World Education News for February 5, 2022


Queen’s investigates instructor’s anti-vax theories

Queen’s University is launching an investigation after students raised concerns about an instructor who is allegedly promoting anti-vaccination theories. Students shared lecture slides and materials from the course “HLTH 102 Physical Determinants of Health” offered by the university’s school of kinesiology and health studies. Students say the course, taught by instructor Melody Torcolacci, has been flagged in the past.    


University of Calgary limiting applications

The University of Calgary is facing serious spacing issues, resulting in the university admitting one student for every 2.71 applicants. The university estimated that they could be short thousands of seats by 2022 if student demand continues. The university already changed its high school entrance grade requirement from 82.3 per cent to 85 per cent.    


Christian university forms relationship with Guantanamo Bay inmate

A small Christian-principled university in Edmonton says they would be happy to take government-branded terrorist Omar Khadr. King’s University's vice-president Dan VanKeeken says they would offer Khadr admission as part of his bail application. Khadr pleaded guilty in 2010 to five war crimes he was accused of committing as a 15-year-old in Afghanistan.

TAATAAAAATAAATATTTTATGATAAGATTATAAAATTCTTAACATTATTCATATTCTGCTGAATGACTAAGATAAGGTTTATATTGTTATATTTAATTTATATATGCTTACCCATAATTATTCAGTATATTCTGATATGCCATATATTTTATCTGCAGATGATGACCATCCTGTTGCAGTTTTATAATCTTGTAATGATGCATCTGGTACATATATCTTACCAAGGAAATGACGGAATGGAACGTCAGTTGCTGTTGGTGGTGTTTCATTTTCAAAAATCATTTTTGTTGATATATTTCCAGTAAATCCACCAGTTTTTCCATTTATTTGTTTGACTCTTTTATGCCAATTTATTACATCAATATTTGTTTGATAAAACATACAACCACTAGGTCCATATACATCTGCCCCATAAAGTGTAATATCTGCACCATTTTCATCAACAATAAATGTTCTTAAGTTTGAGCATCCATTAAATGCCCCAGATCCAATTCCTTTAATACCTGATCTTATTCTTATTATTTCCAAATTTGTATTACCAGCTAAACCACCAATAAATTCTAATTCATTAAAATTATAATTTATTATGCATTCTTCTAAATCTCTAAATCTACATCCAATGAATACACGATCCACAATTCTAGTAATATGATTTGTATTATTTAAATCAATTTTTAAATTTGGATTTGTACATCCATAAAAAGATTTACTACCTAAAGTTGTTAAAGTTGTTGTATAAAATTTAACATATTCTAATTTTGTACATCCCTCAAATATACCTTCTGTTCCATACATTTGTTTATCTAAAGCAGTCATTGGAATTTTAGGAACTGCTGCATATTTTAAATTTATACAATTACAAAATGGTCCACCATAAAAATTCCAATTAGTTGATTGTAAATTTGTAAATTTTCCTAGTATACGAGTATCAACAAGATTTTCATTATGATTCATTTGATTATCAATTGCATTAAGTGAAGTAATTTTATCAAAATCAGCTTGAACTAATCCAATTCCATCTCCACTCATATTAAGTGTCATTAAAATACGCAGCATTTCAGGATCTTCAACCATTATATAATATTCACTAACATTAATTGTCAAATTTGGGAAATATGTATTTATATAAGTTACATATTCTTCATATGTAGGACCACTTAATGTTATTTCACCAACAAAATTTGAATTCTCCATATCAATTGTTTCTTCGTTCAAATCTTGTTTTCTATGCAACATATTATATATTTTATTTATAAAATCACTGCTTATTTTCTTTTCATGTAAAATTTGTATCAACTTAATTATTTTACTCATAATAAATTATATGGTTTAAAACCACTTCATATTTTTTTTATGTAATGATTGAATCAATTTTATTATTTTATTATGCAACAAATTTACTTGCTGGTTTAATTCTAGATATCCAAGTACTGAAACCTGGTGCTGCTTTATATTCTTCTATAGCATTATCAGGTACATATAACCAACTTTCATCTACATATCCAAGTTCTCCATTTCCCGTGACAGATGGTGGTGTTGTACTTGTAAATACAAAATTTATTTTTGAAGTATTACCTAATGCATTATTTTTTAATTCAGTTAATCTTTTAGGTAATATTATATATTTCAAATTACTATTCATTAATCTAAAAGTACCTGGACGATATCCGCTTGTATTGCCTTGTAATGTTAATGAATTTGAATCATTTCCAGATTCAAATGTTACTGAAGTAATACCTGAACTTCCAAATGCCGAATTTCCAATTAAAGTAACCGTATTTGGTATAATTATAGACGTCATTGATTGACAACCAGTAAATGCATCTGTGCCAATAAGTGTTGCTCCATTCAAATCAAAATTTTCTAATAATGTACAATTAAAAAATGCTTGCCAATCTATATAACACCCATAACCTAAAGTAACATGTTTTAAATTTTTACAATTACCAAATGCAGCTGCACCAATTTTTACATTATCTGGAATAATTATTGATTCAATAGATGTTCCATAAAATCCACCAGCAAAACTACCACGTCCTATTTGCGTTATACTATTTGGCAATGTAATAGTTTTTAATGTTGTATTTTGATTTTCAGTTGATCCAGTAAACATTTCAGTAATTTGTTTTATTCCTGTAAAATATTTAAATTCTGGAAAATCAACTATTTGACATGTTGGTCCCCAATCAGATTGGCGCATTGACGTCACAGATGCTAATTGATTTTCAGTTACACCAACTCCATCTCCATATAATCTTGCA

UBC acquires 770-year-old medieval papal decree

The University of British Columbia has received a 770-year-old document signed by a former pope. The papal bull is a legal decree from Pope Innocent IV to the Italian convent of San Michele, written on sheep or calfskin. It’s  believed to be the oldest of its kind in Canada. UBC paid a London manuscript seller $15,000 for the document in May.  

SOURCE: Sun News Network

UBC faculty voting to divest university’s endowment

The University of British Columbia is voting this week on a resolution calling on the university to get out of fossil-fuel investments. UBC students voted overwhelmingly in favour of divestment last year. Faculty members at UBC believe getting rid of petroleum stocks is a crucial first step for universities.  

SOURCE: The Globe and Mail


More freshmen depressed

A report by UCLA’s higher education research institute found that depression is becoming more common among freshmen. The survey, which polled more than 150,000 students across America in the fall of 2014, found that 9.5 per cent of students felt frequently depressed, compared to the 6.1 per cent reported five years ago. Those who “felt overwhelmed” by commitments and workload rose to 34.6 per cent from 27.1 per cent. Some say part of the stress might be from keeping up appearances of a happy, fulfilled life on social media. Source: